Growing our content operations maturity
Technology is vital in the delivery of a quality website. But it’s only part of the story. People and process matter just as much. In this post I’ll introduce the concept of content operations, some of the changes I’ve introduced to evolve what we do and how we do it, and where I think we need to focus next.
As has been covered by Neil in previous posts, our degree finders are at technical end-of-life which means we’ve not been able to improve how they work for students or for our colleagues in schools who work with us to curate content through the academic cycle.
Read Neil’s post about:
- Why we need to develop a new system to replace the degree finders
- Plans for the development of a future state – including slides and video
While this publishing platform hasn’t been able to evolve, I’ve still been able to bring change and improvements. Over the past couple of years I’ve introduced new software, processes and support for colleagues to evolve how we deliver degree programme website content.
What are the degree finders?
If you’re not working in student recruitment at the University of Edinburgh, or you’ve never applied to study with us, you possibly have no idea what I’m talking about.
We have two degree finders, one for undergraduates and one for postgraduates. They’re basically directories of degree programmes students can apply for in a given academic year.
They exist at the centre of a broader ecosystem of online provision for prospective students, providing much of the most critical information needed for someone to decide whether they want to apply to study at the University of Edinburgh.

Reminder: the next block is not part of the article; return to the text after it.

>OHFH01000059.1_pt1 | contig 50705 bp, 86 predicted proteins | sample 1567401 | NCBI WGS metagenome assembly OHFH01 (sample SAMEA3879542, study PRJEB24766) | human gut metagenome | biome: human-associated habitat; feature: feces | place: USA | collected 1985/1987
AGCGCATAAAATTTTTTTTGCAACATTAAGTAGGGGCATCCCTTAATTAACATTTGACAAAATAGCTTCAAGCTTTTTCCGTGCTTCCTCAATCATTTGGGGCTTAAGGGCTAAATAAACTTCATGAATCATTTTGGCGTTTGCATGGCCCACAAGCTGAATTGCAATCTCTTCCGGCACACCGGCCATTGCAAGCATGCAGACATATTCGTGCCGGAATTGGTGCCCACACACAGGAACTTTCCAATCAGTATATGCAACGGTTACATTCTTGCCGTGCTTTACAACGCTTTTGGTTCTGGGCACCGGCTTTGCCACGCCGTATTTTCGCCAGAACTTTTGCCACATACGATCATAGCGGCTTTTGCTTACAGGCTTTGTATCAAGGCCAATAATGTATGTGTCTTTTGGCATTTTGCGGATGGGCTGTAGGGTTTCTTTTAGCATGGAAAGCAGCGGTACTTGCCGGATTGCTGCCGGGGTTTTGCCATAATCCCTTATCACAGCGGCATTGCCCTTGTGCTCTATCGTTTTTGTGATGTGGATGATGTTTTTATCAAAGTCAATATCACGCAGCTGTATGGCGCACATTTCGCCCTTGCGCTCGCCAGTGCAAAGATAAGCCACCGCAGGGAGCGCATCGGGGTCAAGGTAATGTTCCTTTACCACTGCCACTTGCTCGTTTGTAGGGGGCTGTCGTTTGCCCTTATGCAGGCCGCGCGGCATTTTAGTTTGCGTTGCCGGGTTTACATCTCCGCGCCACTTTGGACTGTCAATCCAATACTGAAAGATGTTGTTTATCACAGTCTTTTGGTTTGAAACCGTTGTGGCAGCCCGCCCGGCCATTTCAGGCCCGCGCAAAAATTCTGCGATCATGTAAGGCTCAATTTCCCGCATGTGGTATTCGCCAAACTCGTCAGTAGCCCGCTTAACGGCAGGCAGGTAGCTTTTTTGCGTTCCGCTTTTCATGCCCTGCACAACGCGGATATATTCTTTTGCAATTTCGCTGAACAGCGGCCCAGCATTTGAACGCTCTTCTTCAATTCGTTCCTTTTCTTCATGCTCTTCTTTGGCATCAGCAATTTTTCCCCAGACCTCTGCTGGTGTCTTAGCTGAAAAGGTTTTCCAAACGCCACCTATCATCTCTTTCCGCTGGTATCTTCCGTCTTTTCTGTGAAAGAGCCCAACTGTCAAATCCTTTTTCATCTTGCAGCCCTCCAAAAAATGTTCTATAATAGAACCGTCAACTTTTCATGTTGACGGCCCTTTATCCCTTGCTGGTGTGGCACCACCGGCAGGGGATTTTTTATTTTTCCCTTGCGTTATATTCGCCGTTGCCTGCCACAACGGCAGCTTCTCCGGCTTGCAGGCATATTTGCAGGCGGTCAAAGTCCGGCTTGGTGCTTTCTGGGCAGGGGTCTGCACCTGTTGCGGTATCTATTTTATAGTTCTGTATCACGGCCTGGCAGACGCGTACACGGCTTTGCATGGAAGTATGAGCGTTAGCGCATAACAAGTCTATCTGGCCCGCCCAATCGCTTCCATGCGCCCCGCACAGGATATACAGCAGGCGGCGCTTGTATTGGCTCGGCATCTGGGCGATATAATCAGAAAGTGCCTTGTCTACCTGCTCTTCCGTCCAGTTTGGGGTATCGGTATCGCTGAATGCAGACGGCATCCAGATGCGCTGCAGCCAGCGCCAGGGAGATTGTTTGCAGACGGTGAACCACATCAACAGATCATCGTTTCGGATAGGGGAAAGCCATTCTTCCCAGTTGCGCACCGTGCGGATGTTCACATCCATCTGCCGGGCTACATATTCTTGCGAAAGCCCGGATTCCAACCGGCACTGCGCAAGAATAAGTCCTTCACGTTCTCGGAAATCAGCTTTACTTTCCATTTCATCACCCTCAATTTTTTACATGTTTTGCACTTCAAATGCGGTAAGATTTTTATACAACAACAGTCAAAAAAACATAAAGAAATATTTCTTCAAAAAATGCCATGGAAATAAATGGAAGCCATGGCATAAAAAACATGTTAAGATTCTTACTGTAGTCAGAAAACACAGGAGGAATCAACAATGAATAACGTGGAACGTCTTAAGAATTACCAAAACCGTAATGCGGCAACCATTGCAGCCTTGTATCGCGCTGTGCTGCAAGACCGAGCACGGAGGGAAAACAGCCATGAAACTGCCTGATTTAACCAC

What is content operations?
Content operations, put simply, is the behind-the-scenes work of managing content activities as effectively and efficiently as possible.
At its core, content operations brings in a mix of elements related to:
- People: The skilled human beings behind the content, bringing in content roles, and responsibilities – as well as content training and culture within a team.
- Process: The workflow for all our different types of content, which also wraps in the means by which we continue to evaluate and govern our content
- Technology: The tech and platforms we use (and hone over time) to support the means to collaborate on content across roles, set content review points, or even ensure multi-lingual support
Why is content operations important?
Content operations is that critical logistical space that exists between a robust content strategy and the act of publishing content itself.
When we have misalignment between our people, our process, or our platform, the result is greater effort to create and sustain effective content.
How our content operations have evolved
Through the course of my first year with the newly-formed Prospective Student Web Content Team I could see there were real opportunities to enhance our processes thanks to the significant increase of content designers joining me to take over the process.